The $5.6 million-dollar project will be led and delivered by Te Rūnanga o Ngāti Awa. Initial funders include Predator Free 2050 Limited, providing $2.4m through the Provincial Growth Fund, Te Rūnanga o Ngāti Awa, Ngāti Awa Group Holdings and Department of Conservation.

The project will benefit from $2.5 million announced today from the Department of Conservation’s Jobs for Nature programme, which will also support other, yet-to-be announced Ngāti Awa taiao projects.

Korehaha Whakahau initial aim is to get rid of predators, starting with possums, across a 4,700ha area covering Whakatāne and Ōhōpe, benefitting biodiversity and boosting regional development and tourism. Exact boundaries are still being determined at this early stage of the project.

Te Rūnanga o Ngāti Awa Manahautū, Leonie Simpson, says the project will connect Ngāti Awa people with the taiao, support kaitiakitanga amongst the Iwi and help them to reach their aspirations to care for and restore the taiao.

“This project is our first Iwi workforce development initiative post COVID-19. We will develop a group of kaimahi with transferable skills that not only support their whānau but also enable kaitiakitanga for our hapū and Ngāti Awa now and into the future.

“Our relationships with the taiao will continue beyond the project term and we are aiming for long term outcomes that are intergenerational.”

Ed Chignell Predator Free 2050 Limited Chief Executive says they are excited by the opportunity for new learning as Ngāti Awa brings its knowledge and connections to the Predator Free 2050 kaupapa.

“We will be sharing the latest trapping and detection methodologies to enable the project team to permanently remove possums from the project area and build their capacity in predator control operations.”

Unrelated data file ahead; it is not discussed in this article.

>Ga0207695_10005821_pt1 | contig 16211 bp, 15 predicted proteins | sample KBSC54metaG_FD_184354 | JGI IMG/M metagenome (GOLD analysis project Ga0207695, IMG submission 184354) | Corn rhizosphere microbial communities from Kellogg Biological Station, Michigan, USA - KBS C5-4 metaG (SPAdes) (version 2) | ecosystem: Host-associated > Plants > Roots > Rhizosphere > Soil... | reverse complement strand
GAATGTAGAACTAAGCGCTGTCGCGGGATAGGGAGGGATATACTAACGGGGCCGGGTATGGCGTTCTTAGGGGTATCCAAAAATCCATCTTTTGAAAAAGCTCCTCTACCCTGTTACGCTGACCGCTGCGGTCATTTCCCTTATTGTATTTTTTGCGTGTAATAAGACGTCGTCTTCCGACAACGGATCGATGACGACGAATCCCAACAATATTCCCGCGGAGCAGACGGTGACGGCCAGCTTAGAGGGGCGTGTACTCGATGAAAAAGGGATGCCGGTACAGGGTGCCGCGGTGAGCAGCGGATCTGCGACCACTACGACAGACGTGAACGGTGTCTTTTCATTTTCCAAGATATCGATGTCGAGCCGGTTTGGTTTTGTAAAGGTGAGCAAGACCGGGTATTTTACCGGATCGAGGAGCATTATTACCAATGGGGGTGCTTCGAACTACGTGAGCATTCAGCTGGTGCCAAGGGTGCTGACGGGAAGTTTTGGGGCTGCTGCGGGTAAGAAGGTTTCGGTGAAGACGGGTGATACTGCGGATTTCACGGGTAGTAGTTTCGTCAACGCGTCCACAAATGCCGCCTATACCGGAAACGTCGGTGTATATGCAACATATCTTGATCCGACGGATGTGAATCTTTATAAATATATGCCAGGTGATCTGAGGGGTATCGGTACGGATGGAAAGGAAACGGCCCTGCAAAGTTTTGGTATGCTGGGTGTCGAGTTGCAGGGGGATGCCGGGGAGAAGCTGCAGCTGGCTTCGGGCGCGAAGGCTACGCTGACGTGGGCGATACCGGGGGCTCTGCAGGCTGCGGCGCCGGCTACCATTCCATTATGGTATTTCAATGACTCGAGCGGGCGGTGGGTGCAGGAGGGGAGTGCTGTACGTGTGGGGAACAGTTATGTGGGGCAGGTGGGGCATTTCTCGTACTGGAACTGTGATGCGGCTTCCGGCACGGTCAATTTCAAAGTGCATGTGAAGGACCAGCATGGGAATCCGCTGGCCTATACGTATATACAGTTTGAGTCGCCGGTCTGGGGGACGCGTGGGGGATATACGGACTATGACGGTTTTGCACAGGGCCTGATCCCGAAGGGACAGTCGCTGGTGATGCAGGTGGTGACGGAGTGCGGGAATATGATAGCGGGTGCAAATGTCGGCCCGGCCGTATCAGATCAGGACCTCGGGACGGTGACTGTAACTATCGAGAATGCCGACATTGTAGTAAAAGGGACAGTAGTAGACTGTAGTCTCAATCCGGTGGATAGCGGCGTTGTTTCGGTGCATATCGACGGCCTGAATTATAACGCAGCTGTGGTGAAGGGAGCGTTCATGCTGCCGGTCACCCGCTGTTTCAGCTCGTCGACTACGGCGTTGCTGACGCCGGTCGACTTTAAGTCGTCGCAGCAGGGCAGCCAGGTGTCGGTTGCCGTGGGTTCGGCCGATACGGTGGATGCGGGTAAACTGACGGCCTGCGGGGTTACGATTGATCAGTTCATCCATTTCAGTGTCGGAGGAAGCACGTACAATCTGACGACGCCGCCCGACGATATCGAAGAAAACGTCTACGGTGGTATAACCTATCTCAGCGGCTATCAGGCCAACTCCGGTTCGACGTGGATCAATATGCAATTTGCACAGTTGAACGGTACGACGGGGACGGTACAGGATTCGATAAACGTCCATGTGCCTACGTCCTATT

The Korehāhā Whakahau project covers both private, public and Ngāti Awa owned land. The funding will enable Te Rūnanga o Ngāti Awa to employ more people and continue to engage with other landowners to get the operational side of the project underway.

Leonie Simpson says Korehāhā Whakahau is an important part of a kete of mahi that Te Runanga o Ngāti Awa is developing post Whakaari and Covid 19. 

“Our suite of projects, which we have called POUA, encompasses existing and future projects like Kāinga (a new visitor hub at the Whakatāne Army Hall), a new commercial boat harbour led by a Ngāti Awa Lands Trust, riverside revitalisation and other taiao projects. POUA represents, Pou whenua (foundation posts) which signify our commitment to our rohe, our people and our future.

New POUA projects will be announced in the coming months as they are approved.”

Korehāhā Whakahau is the first iwi led ‘path finder’ project to receive Predator Free 2050 Limited funding.

For more information contact:

Michal Akurangi, Taiao Manager at Te Rūnanga o Ngāti Awa,

Tim Higham, Predator Free 2050 Limited Communication and Business Support Manager,

For more information about Predator Free 2050 Limited and its current projects see